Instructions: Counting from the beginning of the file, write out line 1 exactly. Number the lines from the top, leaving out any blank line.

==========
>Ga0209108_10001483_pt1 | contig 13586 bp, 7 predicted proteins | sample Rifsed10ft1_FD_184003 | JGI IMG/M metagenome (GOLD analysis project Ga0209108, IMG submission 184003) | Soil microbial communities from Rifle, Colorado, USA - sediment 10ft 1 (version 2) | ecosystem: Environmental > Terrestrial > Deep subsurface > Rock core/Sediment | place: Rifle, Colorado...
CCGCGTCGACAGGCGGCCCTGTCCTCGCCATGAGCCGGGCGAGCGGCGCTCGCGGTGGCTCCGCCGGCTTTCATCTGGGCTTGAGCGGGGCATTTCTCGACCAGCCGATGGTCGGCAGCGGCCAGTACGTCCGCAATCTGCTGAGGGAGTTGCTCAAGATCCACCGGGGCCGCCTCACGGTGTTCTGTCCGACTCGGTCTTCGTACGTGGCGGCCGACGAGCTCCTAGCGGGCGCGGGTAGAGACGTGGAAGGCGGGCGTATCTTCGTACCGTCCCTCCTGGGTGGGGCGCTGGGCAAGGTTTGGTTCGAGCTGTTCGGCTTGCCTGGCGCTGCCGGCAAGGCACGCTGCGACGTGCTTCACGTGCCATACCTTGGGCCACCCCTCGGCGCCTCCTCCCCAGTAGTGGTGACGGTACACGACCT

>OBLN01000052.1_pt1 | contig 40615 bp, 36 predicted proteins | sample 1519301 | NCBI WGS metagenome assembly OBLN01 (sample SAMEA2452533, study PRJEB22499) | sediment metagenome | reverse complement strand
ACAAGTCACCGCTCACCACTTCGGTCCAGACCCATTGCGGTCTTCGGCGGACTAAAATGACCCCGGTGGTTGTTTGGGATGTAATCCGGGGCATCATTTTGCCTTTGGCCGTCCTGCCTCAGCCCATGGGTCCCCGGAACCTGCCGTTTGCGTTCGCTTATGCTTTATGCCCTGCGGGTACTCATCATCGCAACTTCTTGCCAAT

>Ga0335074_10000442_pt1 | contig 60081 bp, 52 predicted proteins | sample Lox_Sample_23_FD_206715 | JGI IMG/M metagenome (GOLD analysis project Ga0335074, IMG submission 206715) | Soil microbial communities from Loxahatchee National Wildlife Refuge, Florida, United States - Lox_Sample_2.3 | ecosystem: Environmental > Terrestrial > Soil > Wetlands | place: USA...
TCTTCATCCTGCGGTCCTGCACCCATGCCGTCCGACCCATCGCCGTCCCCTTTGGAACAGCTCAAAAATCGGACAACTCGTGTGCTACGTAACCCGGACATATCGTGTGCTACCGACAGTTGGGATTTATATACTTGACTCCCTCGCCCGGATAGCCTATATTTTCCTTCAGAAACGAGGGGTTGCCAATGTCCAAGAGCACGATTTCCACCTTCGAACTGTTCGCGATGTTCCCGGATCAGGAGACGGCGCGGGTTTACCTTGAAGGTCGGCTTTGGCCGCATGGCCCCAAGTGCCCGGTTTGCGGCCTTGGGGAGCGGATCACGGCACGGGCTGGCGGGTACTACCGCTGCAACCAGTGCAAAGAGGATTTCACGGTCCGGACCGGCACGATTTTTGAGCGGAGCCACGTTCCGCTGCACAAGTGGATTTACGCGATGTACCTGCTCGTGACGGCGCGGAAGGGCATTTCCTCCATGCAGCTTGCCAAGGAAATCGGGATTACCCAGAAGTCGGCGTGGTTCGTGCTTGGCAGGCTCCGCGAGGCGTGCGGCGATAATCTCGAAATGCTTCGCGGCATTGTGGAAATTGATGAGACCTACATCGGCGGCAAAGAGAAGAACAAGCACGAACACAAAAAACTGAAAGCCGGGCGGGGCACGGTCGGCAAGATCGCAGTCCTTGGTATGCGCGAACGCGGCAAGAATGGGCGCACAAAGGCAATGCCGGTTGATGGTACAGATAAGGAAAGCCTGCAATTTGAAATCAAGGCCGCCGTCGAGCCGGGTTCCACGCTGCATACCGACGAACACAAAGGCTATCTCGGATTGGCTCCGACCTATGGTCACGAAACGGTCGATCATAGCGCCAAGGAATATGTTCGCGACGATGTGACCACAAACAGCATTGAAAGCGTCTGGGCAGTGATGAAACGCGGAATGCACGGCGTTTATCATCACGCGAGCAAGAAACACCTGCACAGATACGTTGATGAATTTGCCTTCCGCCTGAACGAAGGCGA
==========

>Ga0209108_10001483_pt1 | contig 13586 bp, 7 predicted proteins | sample Rifsed10ft1_FD_184003 | JGI IMG/M metagenome (GOLD analysis project Ga0209108, IMG submission 184003) | Soil microbial communities from Rifle, Colorado, USA - sediment 10ft 1 (version 2) | ecosystem: Environmental > Terrestrial > Deep subsurface > Rock core/Sediment | place: Rifle, Colorado...